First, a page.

It transpires that The Campus exists on a parallel plane of existence, having been created by occultist aristocrats some centuries ago. The Campus is (was) not the only part of this strange pocket universe, the rest of which is referred to as The Community and covers an area spanning the Atlantic to the Urals; Scandinavia to the Mediterranean.
Yet for now The Community remains a mystery, and it is our multicultural capitalist Europe which sets the scene for the main portion of the novel. In London we are introduced to the novel's second protagonist: Jim, also an intelligence worker, this time for the English government (that's "English," not "British"—Scotland and Wales have become independent nations). Whilst some direct exposition is provided about this rapidly unravelling world—plague, economic crises, governmental collapses—at other times the state of things is only hinted at, leaving the reader to infer conditions through throwaway statements and objects, something which always thrills me with speculative fiction. A single flippant mention of a £10 coin tells us more about the state of the economy than an entire paragraph of clumsy description.
Yet it is in Europe that we find the novel's first problem: though it provides some wonderful speculative elements, these projections are limited in scope, and for the most part things have remained as they are now. This wouldn't be an issue by itself, so long as the author made clear the reasons for such stagnation. Though a potential explanation is implied (Europe has undergone the "Xian Flu," which devastated the continent), it doesn't adequately explain why so little has changed in several decades. Some of these limitations are minor details, but it's the minor details which set the scene. It is never explained why, for example, so many people seem to be reading paper newspapers, especially when the novel makes it clear that tablets are abundant. At times this proves immersion-breaking: like the unnecessary detailing of Burger King's menu, which inexplicably still serves exactly the same items it does today. In fact, the protagonist speaks so highly of the franchise that it almost reads as product placement: "I found a Burger King and had a Chicken Royale with cheese, which was still one of the most exquisite things I had ever tasted . . . " (p.157).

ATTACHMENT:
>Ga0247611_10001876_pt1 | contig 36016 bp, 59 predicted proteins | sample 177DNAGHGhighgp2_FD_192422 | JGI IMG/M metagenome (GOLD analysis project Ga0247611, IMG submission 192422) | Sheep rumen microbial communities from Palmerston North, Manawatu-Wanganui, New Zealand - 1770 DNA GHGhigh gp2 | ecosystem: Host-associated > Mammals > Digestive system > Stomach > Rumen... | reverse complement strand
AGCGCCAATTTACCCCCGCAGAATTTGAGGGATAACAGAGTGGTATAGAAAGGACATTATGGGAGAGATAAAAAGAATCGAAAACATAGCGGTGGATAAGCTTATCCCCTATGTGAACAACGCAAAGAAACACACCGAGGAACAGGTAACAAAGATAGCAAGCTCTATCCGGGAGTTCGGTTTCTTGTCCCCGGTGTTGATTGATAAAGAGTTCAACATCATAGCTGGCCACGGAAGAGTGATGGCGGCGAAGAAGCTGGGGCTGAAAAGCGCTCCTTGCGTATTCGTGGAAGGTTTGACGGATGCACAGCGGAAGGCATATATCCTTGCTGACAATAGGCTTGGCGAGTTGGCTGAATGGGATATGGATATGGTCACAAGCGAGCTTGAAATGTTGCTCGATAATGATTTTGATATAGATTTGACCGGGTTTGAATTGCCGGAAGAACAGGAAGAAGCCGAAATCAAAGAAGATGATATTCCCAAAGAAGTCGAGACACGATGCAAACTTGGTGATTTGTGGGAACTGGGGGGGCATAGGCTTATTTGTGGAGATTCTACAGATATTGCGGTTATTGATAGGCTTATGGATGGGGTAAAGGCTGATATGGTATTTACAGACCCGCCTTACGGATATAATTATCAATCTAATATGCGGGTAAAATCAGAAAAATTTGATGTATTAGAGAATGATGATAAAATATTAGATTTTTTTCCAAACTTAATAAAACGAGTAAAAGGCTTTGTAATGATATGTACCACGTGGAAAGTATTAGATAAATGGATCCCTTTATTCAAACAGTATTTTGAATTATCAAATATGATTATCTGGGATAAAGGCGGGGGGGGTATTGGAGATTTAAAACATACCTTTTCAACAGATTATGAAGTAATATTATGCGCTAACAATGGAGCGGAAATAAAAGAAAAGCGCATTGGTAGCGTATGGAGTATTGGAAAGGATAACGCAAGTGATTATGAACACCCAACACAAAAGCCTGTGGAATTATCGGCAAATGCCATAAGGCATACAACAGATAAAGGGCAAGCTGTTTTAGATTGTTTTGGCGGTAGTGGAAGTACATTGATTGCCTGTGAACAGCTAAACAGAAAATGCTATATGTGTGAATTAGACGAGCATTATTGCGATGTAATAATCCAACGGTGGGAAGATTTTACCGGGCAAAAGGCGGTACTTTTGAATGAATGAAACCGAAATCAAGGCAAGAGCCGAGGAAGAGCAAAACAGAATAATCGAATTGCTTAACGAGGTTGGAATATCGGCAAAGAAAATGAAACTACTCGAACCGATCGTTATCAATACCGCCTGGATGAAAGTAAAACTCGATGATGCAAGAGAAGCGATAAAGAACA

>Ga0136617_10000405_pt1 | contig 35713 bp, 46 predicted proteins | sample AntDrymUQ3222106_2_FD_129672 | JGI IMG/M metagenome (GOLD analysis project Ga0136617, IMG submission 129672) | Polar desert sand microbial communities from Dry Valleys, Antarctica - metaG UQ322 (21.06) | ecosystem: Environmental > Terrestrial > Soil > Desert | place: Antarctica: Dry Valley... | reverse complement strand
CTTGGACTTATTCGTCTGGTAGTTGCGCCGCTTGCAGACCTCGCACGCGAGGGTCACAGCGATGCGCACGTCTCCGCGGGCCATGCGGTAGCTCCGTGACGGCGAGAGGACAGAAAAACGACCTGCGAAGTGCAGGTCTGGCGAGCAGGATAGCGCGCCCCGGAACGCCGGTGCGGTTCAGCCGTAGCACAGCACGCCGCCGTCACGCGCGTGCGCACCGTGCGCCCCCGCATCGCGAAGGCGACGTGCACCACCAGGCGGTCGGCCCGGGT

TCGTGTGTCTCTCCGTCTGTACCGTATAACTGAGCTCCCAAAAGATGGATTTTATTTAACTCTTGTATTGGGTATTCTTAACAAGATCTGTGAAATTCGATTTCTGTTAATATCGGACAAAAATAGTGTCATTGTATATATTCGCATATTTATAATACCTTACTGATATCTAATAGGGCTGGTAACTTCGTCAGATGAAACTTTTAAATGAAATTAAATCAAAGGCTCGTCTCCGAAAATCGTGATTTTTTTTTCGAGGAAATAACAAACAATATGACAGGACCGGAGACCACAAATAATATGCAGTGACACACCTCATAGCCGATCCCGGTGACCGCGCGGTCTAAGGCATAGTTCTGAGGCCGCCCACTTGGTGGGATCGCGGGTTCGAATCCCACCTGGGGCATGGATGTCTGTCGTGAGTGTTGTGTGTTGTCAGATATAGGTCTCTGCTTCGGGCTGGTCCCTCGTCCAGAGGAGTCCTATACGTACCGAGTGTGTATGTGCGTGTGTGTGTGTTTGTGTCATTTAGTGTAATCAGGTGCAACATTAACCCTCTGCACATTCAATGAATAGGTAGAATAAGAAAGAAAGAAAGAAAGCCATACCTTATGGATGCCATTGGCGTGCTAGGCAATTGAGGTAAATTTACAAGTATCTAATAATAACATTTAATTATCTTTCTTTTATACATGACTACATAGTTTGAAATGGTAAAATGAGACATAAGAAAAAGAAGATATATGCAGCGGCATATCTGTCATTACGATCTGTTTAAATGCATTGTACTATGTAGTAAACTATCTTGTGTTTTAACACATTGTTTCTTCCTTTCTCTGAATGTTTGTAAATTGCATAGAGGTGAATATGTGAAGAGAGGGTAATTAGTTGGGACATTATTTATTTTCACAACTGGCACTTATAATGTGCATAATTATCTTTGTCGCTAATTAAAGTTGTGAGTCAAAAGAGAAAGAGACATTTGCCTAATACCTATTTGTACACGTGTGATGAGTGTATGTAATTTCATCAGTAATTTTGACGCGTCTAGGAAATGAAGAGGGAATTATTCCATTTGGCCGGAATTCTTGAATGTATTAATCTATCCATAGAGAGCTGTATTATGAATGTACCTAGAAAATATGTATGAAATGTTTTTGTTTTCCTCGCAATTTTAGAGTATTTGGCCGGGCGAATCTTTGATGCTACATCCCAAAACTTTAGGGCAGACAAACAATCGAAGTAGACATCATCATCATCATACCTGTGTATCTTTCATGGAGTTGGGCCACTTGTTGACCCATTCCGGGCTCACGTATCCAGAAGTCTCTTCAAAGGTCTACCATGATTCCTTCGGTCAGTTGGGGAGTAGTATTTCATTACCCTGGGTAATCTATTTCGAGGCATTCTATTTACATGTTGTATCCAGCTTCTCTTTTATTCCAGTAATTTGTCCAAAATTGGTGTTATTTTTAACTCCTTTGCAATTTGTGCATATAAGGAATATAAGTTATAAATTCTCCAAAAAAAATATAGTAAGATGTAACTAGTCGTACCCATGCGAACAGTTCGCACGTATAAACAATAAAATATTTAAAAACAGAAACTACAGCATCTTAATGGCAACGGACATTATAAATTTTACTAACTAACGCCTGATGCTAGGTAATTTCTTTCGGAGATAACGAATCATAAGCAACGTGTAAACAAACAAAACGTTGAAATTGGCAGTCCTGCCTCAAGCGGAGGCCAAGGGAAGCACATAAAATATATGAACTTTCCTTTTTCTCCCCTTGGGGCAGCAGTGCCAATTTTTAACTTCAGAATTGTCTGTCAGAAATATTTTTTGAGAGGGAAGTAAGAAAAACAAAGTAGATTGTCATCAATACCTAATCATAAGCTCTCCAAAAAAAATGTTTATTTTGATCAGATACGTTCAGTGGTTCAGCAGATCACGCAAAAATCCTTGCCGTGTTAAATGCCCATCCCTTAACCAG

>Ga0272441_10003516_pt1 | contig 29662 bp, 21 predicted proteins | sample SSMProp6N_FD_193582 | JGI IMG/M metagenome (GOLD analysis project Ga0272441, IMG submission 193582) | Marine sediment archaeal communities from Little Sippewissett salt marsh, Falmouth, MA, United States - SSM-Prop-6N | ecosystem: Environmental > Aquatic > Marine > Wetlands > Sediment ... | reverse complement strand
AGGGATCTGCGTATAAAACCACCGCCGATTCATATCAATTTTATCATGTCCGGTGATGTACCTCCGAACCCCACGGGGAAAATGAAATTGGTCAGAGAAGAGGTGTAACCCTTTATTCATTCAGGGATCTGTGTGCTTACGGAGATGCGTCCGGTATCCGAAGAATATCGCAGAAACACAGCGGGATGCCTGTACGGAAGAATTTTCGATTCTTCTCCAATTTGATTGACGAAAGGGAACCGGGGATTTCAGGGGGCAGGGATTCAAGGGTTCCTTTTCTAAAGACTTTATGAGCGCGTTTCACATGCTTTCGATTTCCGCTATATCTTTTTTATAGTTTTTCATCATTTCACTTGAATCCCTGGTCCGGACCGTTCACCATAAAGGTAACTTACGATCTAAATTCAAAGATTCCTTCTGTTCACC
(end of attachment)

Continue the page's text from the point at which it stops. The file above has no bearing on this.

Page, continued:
Then there are the social issues. Ignoring the fact that both protagonists are white, cis, and heterosexual, we're still left with the fact that so is every single other character. Though that's not so unusual in fiction, and even speculative fiction, it's a lazy assumption on a continent where minority groups are growing in number, and where orientations and identities are becoming ever more blurred. The narrative blunders through a series of pointlessly heterosexist statements. When native Londoner Jim visits his older, female coworker's home he notes that she doesn't have a husband. This proves jarring, as it's not an assumption made by young people now, let alone someone from the capital, decades into the future. Sexist tropes prevail, with girlfriends nagging boyfriends to earn more money, and men making mother-in-law-esque jokes about their wives. At times these assumptions unmask the illusion of the novel as truly speculative fiction—leaving a slightly stale sense of cultural stasis. Had these statements come from Rupert, they might have provided an interesting contrast between Europe and The Campus—but it's somewhat baffling when it comes from ageing Millennials and the generation succeeding them.